Once I stopped spending 20-40 minutes of my lunch hour in the exclusive mom lounge at work, I was free to use that time at the gym instead. Though I started hitting the treadmill right away, I couldn't go often enough or for long enough to counteract the celebratory dairy binging I was also indulging in. For a month or so post-breastfeeding, I was eating all the cheese and ice cream I felt like but decided to rein it in before I had to start wearing my maternity clothes again.
So, around the middle of April, I got serious about my goal. I won't be able to reach my ideal weight by my 30th birthday but I'm sure I can make it happen while I'm still 30. If I stay on track and maintain my current weight loss rate, I'm scheduled to reach my goal by the end of November this year.
I've been counting calories and exercising for around 12 weeks and I've lost about 10lbs - only 20 more to go! My goal weight is the same as what I weighed in high school, not because those were the best years of my life (ugh), or because I'm trying to fit in my old clothes, but because that is the middle of the healthy BMI range for my height. Realistically, I know that I could never be healthy and happy at a lower weight than that. And if I find that I can't reach or maintain that weight, I will adjust my expectations. I'm already having a tough time getting past my current spot on the scale. I'm definitely happier with the way I look and feel though, and I know I would be perfectly happy if I only lose another 5 or 10lbs.
I'm using the "Lose It!" iPhone app to keep track of my calorie ins and outs, and using a "Couch to 5K" app for running interval training. I don't think I could or would be as successful without these tools. I'm proud of my efforts and the progress I've made but I'm still trying to find the happy medium between discipline and guilt. This isn't just about reaching the goal, it's about establishing habits and practices that are sustainable for a lifetime of healthy living that still lets me enjoy myself along the way.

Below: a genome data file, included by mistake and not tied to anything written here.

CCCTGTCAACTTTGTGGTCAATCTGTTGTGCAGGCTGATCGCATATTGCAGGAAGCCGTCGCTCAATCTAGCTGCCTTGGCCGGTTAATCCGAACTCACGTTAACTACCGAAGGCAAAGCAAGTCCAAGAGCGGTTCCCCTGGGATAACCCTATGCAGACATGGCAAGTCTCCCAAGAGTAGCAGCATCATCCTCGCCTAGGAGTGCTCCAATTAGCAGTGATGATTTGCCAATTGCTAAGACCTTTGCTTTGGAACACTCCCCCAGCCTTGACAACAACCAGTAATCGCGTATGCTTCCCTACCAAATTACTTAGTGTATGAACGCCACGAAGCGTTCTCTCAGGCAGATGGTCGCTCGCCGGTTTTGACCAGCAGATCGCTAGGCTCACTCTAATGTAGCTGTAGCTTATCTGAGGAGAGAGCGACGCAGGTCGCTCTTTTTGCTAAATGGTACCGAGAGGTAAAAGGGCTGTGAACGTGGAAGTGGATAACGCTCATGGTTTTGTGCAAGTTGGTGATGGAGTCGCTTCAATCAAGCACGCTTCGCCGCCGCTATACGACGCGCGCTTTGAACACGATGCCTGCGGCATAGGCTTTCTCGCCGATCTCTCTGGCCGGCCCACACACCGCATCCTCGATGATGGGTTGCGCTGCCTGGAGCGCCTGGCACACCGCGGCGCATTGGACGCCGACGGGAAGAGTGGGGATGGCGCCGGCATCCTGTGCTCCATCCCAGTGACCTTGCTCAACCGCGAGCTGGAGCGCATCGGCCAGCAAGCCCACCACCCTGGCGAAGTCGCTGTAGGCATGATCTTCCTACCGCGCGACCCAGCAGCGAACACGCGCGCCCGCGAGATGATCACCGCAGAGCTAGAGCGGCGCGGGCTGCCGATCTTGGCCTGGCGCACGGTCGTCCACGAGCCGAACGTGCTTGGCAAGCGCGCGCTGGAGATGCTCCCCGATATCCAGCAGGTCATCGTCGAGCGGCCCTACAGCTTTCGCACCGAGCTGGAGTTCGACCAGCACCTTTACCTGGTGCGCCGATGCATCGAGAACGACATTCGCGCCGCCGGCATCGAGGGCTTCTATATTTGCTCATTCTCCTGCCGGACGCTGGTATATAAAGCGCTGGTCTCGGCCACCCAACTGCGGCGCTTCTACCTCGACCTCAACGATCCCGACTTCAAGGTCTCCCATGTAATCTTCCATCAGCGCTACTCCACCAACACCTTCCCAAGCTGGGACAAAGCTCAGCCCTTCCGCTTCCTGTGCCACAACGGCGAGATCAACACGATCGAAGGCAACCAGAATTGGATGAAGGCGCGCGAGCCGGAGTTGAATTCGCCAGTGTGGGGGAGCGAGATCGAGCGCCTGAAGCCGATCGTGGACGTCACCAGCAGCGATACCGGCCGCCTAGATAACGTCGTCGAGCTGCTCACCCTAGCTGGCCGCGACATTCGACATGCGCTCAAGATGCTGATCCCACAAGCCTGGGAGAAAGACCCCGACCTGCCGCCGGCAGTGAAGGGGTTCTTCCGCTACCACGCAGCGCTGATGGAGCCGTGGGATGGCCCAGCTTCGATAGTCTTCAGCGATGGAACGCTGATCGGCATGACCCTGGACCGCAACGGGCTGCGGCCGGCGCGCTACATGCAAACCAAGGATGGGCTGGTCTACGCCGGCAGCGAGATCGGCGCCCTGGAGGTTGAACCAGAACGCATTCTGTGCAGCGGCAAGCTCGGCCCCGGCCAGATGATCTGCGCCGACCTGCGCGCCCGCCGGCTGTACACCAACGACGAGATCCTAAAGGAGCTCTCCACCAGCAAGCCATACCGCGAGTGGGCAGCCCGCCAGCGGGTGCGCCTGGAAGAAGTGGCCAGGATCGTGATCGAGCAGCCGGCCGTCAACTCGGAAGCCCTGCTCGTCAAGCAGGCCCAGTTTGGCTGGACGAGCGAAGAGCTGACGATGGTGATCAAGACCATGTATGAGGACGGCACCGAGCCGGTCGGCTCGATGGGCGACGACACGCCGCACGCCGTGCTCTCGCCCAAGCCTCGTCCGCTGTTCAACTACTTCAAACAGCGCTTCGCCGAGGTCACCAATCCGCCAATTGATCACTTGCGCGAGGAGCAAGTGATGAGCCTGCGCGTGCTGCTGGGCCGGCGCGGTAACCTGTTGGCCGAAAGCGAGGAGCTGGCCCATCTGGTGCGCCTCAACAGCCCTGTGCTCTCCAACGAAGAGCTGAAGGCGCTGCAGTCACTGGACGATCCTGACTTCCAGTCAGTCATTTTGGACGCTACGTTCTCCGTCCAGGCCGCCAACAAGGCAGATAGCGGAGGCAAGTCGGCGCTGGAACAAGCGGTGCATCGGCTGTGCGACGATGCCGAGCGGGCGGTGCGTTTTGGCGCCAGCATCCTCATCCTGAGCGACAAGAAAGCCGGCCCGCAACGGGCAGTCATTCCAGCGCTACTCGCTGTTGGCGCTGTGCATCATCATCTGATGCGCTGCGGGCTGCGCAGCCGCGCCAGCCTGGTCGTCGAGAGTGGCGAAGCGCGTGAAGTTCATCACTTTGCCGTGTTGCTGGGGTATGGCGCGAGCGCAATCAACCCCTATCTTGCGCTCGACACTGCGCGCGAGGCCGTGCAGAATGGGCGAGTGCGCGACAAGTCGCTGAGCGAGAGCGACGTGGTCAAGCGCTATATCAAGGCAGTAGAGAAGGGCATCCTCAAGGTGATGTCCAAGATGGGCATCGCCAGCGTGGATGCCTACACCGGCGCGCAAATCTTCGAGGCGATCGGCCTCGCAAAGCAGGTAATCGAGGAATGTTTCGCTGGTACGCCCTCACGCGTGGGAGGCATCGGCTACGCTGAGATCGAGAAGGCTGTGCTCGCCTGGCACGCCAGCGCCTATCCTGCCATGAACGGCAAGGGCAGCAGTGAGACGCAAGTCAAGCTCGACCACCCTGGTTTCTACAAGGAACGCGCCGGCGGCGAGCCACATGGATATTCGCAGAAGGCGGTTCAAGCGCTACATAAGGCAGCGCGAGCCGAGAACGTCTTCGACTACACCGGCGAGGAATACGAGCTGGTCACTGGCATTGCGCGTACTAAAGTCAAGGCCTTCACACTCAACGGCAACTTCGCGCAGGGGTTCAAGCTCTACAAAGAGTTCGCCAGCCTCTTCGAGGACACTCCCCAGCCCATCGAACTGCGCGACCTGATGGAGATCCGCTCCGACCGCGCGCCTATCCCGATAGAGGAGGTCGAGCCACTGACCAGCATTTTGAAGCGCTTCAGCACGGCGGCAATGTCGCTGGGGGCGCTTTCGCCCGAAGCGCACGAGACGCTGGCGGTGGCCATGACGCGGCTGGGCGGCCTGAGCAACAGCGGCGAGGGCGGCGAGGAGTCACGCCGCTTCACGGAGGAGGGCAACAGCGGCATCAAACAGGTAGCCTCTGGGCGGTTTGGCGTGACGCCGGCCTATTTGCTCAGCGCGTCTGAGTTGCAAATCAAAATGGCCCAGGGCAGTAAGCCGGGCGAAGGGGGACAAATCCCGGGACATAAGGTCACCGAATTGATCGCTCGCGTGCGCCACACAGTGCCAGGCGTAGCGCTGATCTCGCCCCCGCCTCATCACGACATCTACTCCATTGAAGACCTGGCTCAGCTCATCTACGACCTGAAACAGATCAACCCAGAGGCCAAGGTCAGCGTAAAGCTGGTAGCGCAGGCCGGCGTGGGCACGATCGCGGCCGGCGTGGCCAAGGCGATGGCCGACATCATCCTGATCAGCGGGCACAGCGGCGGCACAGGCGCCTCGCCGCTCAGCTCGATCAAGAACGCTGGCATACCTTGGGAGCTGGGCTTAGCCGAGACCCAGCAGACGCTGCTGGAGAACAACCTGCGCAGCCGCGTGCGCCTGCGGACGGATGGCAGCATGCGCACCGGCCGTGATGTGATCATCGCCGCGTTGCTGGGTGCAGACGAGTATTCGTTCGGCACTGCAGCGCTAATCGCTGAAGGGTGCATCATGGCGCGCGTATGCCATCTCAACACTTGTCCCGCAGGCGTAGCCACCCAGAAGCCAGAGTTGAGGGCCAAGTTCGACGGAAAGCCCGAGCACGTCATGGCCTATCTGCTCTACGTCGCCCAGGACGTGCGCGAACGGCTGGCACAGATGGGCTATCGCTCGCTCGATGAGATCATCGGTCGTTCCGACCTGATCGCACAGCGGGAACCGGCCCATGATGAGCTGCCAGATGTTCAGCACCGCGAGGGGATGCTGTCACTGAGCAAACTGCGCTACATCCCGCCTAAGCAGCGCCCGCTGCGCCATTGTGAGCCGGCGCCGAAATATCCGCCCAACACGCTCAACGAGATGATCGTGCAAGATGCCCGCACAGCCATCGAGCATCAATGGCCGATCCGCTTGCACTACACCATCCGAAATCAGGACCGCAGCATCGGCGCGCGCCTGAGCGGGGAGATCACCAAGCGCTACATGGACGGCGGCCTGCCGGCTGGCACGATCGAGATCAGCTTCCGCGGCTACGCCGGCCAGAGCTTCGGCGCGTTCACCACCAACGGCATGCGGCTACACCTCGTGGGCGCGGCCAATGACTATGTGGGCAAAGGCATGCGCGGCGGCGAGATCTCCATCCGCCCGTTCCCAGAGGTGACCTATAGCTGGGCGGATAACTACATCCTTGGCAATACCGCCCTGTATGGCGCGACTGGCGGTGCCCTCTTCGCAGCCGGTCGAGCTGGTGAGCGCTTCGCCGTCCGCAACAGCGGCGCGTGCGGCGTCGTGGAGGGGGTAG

I don't want to always watch longingly as others enjoy a special treat, or make myself feel bad for occasionally going over my daily calorie budget. I still allow myself a drink with dinner or a dessert but as I lose weight, I'm allowed fewer calories in a day and I either need to sacrifice some edible luxuries or find more time to exercise and offset the difference.
Once I reach my goal weight, I won't be able to eat with the reckless abandon that I did as a teenager when I last saw that number on the scale. I know that there will always be birthdays and holidays and dinners out with friends. I want to be able to work those occasions into my budget without stressing so I can enjoy myself without worrying about setbacks. And if I have to be extra disciplined for a few days or weeks afterward in order to not feel deprived, so be it. Life is always a series of adjustments and corrections, I just want them to be minor and manageable.
I also want to be a good model for Alice. I want her to establish a good foundation of healthy practices and to learn from a young age, to truly understand how to eat for both health (first) and enjoyment (second). I don't want her to grow up worrying about her figure, feeling insecure in herself or her body because of her weight. I don't want her to experience the stress and disappointment and sense of failure that comes with "dieting." I don't want her to grow up on a diet of processed foods engineered for maximum pleasure response, that foster psychological and physiological addictions that healthy food cannot overcome.
I want Alice to appreciate fresh fruits and vegetables, to eat real food that we grow and cook together. I want her to appreciate the ritual of preparing a meal, instead of just opening a container. I want her to know the pleasure of cooking for the people you love and serving food that you made with your hands; of lingering over a meal with your family and friends, instead of eating microwaved, processed foods alone in front of a TV or a computer. I want her to know the virtues of real butter, to know the meditation of baking desserts so delicious that one small serving will satisfy, instead of the empty, instant gratification of an entire box of unfulfilling "treats."
So that's where I am, and what I'm thinking about on the eve of my 30th birthday. That, and what kind of treat I want to indulge in tomorrow - after a run, of course. Because it's my birthday, and I deserve it!